You will be presented with another surname today that has not appeared on this blog before. As it is in most cases, this is a new surname that is found when a Perry County native marries someone from another location. The new surname is Kueker. Based on what I have seen during my research on this post, if you live around Ruma, Illinois, which is found near Red Bud, this surname is likely very well known. The name Kueker shows up a few times in our German Family Tree, but each time it occurs, the person listed is either buried in a local cemetery or was a witness at someone’s marriage in Perry County.
However, this tale begins with a surname that quite possibly could be the most-mentioned name on this blog…Mueller. Louise Emma Mueller was born on January 18, 1855, making today her 167th birthday. Emma was the daughter of Friedrich Benjamin (F.B.) and Hanna (Hornemann) Mueller. I can display this photo of Emma’s parents.
Emma was the 3rd child of 10 born to this couple according to our German Family Tree, but family trees on Ancestry.com indicate there were 2 more children born to this family after they departed Perry County. Emma was baptized at Salem Lutheran Church in Farrar. We can take a look at her baptism record.
In the history of Salem Lutheran Church in Farrar, it includes Bernard Mueller as one of their original members. You might note that Salem did not have its first official worship service until 1859, when Emma would have already been about 4 years old.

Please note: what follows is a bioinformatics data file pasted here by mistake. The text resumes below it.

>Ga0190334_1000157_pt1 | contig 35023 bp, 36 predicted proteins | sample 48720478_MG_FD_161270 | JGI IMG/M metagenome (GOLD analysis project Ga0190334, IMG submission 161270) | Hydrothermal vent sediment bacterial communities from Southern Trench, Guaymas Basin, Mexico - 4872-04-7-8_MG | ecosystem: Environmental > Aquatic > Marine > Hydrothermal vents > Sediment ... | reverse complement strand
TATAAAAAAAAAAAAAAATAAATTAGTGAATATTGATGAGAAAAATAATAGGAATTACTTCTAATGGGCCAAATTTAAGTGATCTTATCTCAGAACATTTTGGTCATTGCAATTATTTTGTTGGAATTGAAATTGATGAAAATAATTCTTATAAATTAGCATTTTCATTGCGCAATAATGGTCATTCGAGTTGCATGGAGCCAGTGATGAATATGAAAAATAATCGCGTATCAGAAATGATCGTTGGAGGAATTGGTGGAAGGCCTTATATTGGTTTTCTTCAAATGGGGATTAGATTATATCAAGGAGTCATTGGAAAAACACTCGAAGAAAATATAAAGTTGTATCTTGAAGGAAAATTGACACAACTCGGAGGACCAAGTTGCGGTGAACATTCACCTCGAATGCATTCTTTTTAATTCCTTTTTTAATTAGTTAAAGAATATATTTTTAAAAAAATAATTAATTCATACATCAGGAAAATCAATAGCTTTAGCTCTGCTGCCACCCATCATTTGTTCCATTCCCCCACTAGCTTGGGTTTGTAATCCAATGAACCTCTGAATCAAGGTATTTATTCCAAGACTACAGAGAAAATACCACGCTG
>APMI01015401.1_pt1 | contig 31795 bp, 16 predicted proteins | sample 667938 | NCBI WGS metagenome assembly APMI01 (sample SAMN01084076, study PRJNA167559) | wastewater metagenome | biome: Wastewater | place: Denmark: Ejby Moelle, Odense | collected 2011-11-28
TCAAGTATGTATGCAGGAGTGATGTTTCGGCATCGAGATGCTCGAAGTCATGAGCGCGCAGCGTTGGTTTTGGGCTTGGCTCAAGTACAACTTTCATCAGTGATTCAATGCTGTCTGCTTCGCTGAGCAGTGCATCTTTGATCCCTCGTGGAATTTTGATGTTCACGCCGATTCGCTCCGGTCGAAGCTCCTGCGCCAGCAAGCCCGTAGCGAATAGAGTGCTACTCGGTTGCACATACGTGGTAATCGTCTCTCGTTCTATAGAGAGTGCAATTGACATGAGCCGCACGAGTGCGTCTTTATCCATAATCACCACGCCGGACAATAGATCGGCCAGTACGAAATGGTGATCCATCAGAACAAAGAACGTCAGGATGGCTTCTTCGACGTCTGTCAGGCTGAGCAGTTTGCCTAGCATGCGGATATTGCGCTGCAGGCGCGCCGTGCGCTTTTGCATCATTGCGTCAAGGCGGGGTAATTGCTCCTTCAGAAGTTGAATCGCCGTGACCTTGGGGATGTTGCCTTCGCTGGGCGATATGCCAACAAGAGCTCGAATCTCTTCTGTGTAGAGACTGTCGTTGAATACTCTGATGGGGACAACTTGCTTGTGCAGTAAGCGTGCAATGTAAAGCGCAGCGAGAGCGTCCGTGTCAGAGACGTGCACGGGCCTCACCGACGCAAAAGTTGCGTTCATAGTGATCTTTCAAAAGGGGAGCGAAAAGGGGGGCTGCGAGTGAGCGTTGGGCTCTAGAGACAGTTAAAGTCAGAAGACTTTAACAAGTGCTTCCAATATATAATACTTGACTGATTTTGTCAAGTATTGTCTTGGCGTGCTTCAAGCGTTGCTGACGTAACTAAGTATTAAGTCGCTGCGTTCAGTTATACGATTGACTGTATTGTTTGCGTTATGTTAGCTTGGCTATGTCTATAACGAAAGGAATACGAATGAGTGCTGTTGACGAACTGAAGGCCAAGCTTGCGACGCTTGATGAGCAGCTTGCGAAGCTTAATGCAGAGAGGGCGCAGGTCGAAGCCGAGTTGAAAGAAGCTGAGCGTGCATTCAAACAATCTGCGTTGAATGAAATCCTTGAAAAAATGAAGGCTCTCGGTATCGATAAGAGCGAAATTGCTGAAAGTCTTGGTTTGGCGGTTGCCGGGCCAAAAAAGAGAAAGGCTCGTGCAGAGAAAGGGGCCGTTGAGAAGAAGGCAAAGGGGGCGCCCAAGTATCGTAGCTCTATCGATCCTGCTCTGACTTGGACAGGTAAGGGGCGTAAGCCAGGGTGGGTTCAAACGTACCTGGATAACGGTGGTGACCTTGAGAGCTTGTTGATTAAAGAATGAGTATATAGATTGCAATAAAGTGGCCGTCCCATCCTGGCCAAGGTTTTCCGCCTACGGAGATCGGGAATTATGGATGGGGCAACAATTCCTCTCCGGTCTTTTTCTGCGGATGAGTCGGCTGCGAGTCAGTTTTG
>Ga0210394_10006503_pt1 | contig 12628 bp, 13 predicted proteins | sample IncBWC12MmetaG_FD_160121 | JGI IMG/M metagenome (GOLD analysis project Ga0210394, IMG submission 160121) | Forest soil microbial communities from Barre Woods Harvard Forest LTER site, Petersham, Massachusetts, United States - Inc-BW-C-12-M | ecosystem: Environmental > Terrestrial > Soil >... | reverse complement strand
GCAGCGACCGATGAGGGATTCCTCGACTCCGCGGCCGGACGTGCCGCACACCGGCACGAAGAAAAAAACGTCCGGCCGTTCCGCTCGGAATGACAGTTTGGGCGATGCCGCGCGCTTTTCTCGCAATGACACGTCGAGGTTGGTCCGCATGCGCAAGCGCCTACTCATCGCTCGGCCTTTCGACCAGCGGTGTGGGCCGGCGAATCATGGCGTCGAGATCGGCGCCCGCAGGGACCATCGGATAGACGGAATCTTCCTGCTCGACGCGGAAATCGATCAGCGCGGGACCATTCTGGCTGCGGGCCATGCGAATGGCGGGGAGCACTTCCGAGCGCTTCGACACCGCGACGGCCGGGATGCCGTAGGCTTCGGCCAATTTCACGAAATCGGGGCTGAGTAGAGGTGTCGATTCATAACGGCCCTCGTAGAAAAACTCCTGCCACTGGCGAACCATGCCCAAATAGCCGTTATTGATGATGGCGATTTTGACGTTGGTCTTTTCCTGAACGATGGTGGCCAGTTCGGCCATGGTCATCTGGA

Emma is found in the 1860 census living in the Cinque Hommes Township of Perry County. Her father was a farmer. You can also see that at that time there was a set of twins that were 11/12 years old.
The last census in which we find this Mueller family living in Perry County was the one taken in 1870.
Sometime after that census, the Mueller’s moved to Chester, Illinois. However, before the next census in 1880, Emma would get married, so we will turn our attention to the man who would become her husband.
Charles Diedrich Friederick Heinrich Kueker was born on July 9, 1848, the son of Diederich and Louise (Peters) Kueker. In some historical articles about St. John’s Lutheran Church in rural Ruma, Illinois, we find this note saying that Charles’s parents donated the land where that congregation would build their first church. It was donated in the year when Charles was born, so his baptism record is likely found in that church’s books. I might also note that Diederich Kueker was one of the charter members of that congregation, along with several other men with the Kueker surname.
Here is a photo of St. John’s Lutheran Church as it exists today. You can see this church when you travel on Highway 3 south of Red Bud, Illinois.
Charles is found at the age of 3 when the 1850 census was taken.
I was unable to find Charles in the 1860 census, but since he shows up in the same location when the 1870 census was taken, it is not likely that his family had relocated since the 1850 census. In 1870, at the age of 21, it looks like he was working on his older brother’s farm. His father is called a retired farmer.